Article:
Monday, August 28, 2023

Being the Bad Guys

Being the Bad Guys, Stephen McAlpine (The Good Book Company, 2021)

This is another book that resided on my shelf unread for a few years as people around me sang its praises. I am glad to have finally gotten to it!

McAlpine exploring what Christians in the Western world know to be increasingly true: over the last 50 years we have shifted from being the good guys (well respected in communities), to just one of the guys (one of many neutral options), to being the bad guys (rejected, disdained, and considered almost evil by secular culture). McAlpine doesn’t suggest we fight this reality - how could we?
“This book isn't about how to stop being the bad guys; it's about how to be the bad guys. It's about how to be the best bad guy you can be – to refuse to be surprised, confused, despairing, and mad about it, and to find a way to be calm, clear-sighted, confident and even joyful in it.” (p. 11)
He begins by outlining the cultural shifts that have brought this about, noting how quickly ideas move: “massive technological progress is fast-tracking the age of authenticity” (p.21). Yet we should not be surprised, God never promises a life of ease; suffering and pain for Jesus are expected. Part of this is understanding that God is using these times to refine and purify his church, which is a good thing. 

He then explores what it looks like today to be the bad guys, through themes of diversity, power and victim narratives, and self-denial and self-actualisation. His observations about culture changes, Christian responses (both helpful and unhelpful) will help believers put words and explanation around their experiences. While exposing the flimsy foundations of a world built on self- actualisation and personal fulfilment, he also outlines where the church has failed to understand, care or support those who most need it. He warns about the church playing the victim, or retreating into cloistered seclusion.

Rather, “the way we live must be shocking in a way that is also compelling” (p. 58). We need to admit our mistakes, the reality of the world in which we live, and embrace those who are seeking a deeper, more satisfying identity that one the world defines:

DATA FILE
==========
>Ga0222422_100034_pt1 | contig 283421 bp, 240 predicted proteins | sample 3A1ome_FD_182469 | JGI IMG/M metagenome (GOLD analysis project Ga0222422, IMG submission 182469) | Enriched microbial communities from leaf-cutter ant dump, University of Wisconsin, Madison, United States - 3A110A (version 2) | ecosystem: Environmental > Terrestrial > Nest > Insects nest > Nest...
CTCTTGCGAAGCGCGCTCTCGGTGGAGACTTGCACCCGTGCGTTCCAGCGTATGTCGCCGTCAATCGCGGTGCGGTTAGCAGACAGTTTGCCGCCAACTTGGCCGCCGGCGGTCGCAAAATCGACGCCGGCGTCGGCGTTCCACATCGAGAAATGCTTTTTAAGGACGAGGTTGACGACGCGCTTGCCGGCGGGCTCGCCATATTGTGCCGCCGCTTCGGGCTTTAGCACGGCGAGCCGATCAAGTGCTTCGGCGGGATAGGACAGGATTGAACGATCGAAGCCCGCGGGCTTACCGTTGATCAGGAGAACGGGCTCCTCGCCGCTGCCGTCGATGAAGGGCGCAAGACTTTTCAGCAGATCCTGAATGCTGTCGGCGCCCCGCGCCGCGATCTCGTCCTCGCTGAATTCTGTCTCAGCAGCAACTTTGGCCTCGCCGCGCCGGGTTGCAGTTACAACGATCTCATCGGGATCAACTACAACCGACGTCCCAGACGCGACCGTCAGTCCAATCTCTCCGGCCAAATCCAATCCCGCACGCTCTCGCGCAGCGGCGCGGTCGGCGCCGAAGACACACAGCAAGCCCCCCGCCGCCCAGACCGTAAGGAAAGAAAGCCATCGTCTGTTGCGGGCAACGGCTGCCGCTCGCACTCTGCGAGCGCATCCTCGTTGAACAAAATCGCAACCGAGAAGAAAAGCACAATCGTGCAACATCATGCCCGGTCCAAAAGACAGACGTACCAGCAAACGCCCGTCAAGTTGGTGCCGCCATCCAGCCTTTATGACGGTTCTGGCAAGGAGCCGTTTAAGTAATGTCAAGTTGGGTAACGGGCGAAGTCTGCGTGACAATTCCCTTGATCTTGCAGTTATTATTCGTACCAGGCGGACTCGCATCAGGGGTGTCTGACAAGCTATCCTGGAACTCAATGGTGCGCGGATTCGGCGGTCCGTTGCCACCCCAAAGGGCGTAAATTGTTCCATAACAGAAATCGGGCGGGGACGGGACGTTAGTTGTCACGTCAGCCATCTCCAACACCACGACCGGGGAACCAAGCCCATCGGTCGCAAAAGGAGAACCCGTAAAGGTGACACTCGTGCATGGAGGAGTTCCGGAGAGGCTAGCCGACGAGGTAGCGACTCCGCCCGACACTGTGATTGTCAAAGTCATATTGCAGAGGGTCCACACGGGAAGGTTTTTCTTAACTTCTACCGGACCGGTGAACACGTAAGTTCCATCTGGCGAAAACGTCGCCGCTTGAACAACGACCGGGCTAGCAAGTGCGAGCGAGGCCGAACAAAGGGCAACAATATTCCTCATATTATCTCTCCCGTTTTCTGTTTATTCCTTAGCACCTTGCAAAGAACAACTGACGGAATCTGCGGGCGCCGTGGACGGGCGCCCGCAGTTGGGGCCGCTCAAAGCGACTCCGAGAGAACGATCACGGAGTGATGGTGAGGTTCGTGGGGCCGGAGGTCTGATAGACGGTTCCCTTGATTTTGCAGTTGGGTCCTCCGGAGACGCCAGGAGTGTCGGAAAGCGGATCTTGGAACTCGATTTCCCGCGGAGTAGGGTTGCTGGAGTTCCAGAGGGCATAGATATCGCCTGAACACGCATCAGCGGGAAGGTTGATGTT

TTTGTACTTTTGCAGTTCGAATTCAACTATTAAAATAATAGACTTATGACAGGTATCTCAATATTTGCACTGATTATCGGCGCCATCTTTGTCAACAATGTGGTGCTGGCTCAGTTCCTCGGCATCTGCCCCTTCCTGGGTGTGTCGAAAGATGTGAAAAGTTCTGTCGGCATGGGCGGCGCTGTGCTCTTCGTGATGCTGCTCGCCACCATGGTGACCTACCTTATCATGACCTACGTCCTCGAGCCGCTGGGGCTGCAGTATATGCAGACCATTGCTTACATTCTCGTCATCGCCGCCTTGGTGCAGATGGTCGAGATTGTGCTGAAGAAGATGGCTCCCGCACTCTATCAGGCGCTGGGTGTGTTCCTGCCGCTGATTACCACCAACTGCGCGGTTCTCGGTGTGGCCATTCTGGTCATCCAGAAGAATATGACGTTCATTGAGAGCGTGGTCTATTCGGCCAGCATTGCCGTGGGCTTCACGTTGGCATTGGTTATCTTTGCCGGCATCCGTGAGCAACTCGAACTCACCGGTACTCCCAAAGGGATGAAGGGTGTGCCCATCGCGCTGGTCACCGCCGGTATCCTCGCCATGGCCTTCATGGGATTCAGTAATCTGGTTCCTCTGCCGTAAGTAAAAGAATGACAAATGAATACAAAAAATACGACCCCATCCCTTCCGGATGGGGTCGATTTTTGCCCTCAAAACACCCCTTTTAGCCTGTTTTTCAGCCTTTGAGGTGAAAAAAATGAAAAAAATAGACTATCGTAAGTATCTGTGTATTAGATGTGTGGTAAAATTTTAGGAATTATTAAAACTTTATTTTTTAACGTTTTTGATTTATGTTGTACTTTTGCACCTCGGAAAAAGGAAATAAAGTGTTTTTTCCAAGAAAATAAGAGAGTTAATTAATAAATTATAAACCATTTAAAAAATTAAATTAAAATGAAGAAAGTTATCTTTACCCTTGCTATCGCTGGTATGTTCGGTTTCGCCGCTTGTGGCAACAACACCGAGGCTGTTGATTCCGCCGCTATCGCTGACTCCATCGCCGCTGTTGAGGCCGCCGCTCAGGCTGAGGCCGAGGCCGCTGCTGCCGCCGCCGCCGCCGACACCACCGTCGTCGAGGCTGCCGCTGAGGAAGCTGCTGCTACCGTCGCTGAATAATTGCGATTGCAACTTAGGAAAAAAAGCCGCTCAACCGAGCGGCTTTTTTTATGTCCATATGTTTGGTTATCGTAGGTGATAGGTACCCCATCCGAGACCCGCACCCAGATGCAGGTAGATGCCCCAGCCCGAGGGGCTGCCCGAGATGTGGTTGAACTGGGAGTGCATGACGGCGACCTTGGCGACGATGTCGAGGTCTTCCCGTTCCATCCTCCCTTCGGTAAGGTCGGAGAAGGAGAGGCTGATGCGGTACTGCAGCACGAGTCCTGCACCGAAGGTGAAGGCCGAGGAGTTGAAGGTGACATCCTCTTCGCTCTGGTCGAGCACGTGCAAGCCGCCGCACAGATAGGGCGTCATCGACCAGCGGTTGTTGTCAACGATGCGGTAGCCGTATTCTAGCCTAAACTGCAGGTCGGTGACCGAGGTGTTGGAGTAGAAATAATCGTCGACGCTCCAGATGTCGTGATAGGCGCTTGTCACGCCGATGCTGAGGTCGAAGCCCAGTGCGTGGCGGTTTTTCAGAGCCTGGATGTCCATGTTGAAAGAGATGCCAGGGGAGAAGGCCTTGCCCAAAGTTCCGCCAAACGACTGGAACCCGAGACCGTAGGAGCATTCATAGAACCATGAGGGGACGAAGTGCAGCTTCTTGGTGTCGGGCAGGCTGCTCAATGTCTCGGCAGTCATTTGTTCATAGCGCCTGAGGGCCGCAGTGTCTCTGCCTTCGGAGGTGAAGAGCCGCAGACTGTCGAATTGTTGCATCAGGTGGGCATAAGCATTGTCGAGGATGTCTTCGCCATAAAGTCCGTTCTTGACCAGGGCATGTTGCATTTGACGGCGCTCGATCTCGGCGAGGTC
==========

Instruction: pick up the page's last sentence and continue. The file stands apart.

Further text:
“When the actual victims of our culture start looking for grace and solace from its bruising brutality, we should make it easy for them to conclude we have been the ones to provide that all along.” (p. 76)
“We must say no to both secular and sacred self-fulfilment agendas, and contest any vision of the good life that is grounded and self-fulfilment and self-expression rather than self-denial. The gospel will lead to human flourishing; but it has a different understanding of how to achieve such flourishing.” (p. 85)
McAlpine finishes by considering how to be the best bad guy you can be in three areas:
  • church - keep meeting with God’s people, promising his praise and promoting his promises to others 
  • the workplace - there is practical wisdom here for those who are negotiating increasingly hostile work (and less diverse in thought) work environments. This includes being known for the right things: our character, our love and care of others, our attitude, etc. There is apt guidance for pastors “if you are a church leader, prepare your people for the week they will be having, not the week you will be having (p.115). 
  • the reality of living in two worlds at the same time - our Christian community and society in general - and how to do both well. 
McAlpine states from the outset that much of the discussion and examples are connected to sexuality and gender, not because he is obsessed with it, but because our culture is. So while very relevant now, it will be interesting to see whether it still is in 5-10 years for the cultural landscape and key issues change very quickly. For the moment though, many Christians will find this a very helpful and accessible book that puts into words what they experience on a daily basis, and then encourages us to live God-honouring lives that respect and love those around us, despite our different beliefs.
“in this time and place in history, we might just have to put up with being the bad guys. And that can drive you back into the community of God's people and to all the richness that dwells there, thanks to the unity gifted to it by the Holy Spirit… And you can go forward together to engage with the world bravely and courageously, and with love and concern: to continue to be all that Jesus has called us to be [and] … humbly, but resolutely to hold out a different story and a better way and a happier ending” (p.142)

Monday, August 21, 2023

Mental Health and Your Church

Mental Health and Your Church: A Handbook for Biblical Care, Helen Thorne & Dr Steve Midgley (The Good Book Company, 2023)

I had the privilege of attending a day conference recently where Steve Midgley spoke about mental health and the church. It was excellent - biblical, psychologically informed, thoughtful, and nuanced. So, I was pleased to get a copy of this new book he has written with Helen Thorne.